Analysis: To assess the danger of federal deficits, economists look at the percentage they represent of overall economic output. In the president's budget, they fall from a high of nearly 11 percent of the economy in 2011, to just over 3 percent of the economy in 2021. But most projections show the deficits rising again to dangerous levels in succeeding decades as the cost of Medicare, Medicaid and Social Security rise sharply. The president makes no significant new proposals to contain those long-term costs in this budget.

John Ydstie

Environmental Protection Agency

Posted at 4:30 p.m.: The proposal would cut spending for the Environmental Protection Agency by $1.3 billion, or about 13 percent. Even so, the budget includes funding to support the EPA's efforts to cut greenhouse gases and fight climate change. For instance, the budget proposes granting states $25 million to regulate greenhouse gases from new and expanded fossil fuel power plants and other large polluters. The president also asks for more money for the EPA to better monitor air pollution and for states and tribes to do the same.

The biggest cuts — $950 million — would come from state revolving funds, which help states and tribes improve their drinking water and sewage treatment systems and prevent water pollution. Deep cuts also are planned for the Great Lakes Restoration Initiative. Another popular initiative, the clean diesel grant program — which helps reduce harmful exhaust from school buses and other buses — would get no money.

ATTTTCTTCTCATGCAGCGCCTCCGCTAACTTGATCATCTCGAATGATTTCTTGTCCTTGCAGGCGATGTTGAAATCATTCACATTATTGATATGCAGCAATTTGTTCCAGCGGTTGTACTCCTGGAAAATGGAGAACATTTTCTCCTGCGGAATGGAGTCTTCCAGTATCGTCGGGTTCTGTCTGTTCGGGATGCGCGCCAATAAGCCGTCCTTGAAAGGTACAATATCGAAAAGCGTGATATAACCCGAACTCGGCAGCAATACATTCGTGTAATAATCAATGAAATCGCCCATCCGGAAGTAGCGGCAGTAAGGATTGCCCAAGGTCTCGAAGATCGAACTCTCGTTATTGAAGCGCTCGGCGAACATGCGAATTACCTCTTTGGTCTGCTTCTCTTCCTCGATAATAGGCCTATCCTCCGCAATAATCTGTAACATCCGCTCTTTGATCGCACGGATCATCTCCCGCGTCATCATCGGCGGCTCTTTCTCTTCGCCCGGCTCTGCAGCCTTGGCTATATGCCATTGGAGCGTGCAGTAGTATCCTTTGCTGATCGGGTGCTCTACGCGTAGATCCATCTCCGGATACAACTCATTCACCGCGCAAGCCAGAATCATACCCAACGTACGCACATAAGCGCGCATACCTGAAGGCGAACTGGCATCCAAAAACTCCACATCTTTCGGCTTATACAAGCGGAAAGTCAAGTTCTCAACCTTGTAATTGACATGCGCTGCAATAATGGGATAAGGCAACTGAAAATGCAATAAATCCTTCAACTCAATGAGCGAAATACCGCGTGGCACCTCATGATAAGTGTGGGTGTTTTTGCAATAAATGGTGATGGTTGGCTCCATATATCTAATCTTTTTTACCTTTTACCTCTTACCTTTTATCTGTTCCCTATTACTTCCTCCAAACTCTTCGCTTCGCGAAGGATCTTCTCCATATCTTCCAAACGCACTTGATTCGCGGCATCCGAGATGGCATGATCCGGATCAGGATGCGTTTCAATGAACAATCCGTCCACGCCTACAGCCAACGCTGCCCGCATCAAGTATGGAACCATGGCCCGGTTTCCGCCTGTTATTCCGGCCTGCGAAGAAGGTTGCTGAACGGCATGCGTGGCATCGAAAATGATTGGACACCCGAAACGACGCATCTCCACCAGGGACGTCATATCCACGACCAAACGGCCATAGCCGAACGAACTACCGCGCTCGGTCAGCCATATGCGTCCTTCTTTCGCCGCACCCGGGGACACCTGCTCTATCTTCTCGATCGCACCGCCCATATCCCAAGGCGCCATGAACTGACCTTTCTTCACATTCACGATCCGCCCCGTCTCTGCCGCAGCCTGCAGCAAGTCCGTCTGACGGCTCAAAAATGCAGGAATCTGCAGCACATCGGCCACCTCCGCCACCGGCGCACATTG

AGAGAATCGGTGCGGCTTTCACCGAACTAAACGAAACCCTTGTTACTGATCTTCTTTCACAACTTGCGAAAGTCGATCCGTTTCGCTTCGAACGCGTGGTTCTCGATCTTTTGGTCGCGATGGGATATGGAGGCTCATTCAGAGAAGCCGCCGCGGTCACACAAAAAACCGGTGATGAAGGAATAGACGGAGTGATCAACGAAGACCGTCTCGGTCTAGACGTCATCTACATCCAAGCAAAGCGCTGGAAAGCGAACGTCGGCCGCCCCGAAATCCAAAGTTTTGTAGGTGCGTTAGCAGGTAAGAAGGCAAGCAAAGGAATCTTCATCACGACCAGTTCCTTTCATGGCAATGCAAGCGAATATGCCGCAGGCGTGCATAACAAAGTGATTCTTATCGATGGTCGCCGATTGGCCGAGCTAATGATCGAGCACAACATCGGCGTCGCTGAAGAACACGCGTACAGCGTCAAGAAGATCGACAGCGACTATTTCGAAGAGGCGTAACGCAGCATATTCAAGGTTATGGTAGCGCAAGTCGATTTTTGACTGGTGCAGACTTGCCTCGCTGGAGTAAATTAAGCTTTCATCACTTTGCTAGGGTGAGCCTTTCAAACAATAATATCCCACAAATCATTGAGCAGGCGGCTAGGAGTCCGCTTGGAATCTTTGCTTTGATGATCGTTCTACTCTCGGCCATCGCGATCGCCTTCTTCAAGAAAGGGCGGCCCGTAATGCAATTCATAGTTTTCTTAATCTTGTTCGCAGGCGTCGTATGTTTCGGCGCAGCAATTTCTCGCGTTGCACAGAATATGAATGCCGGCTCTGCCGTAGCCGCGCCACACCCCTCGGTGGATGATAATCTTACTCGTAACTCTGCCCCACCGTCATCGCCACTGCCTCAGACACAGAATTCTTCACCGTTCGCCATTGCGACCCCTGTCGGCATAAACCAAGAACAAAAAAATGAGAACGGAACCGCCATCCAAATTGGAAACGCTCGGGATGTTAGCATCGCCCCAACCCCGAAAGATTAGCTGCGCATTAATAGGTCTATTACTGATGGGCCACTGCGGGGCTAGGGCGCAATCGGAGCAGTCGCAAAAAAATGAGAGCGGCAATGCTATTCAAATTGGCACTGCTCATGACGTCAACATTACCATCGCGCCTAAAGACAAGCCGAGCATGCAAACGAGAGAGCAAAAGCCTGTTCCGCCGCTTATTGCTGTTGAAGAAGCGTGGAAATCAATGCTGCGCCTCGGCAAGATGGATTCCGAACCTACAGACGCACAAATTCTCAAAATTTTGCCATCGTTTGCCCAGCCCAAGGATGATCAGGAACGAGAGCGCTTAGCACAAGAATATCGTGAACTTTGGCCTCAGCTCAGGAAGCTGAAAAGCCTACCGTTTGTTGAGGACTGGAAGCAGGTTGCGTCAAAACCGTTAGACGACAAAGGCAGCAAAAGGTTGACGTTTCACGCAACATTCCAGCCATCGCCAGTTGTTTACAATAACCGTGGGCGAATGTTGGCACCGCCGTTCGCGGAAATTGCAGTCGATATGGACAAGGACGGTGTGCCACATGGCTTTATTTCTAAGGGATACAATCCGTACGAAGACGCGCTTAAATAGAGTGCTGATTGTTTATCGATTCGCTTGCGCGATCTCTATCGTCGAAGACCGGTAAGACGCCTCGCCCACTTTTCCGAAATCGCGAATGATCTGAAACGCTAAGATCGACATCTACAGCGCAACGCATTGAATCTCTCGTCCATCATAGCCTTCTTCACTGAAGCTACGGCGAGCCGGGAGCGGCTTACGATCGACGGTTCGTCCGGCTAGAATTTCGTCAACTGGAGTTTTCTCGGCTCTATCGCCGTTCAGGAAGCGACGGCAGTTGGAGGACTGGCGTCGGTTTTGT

Analysis: Congressional Republicans have been on the march against the Obama administration's EPA, especially its role in starting to regulate greenhouse gas emissions. The president does target the agency for particularly deep cuts, but not in ways that are likely to mollify Republicans.

The budget makes clear that the president is not backing down on his plans to use the agency to force reductions in global warming pollution from motor vehicles, as well as power plants and other big polluters. This is one area of the budget that is sure to cause fireworks with the Republican majority in the House.

— Elizabeth Shogren

Homeland Security

Posted at 4:20 p.m.: When it comes to domestic security, the president's proposal avoids cuts — and even boosts spending a bit. Obama has proposed a $43.2 billion budget for the Department of Homeland Security, up nearly $310 million from what was enacted in 2010.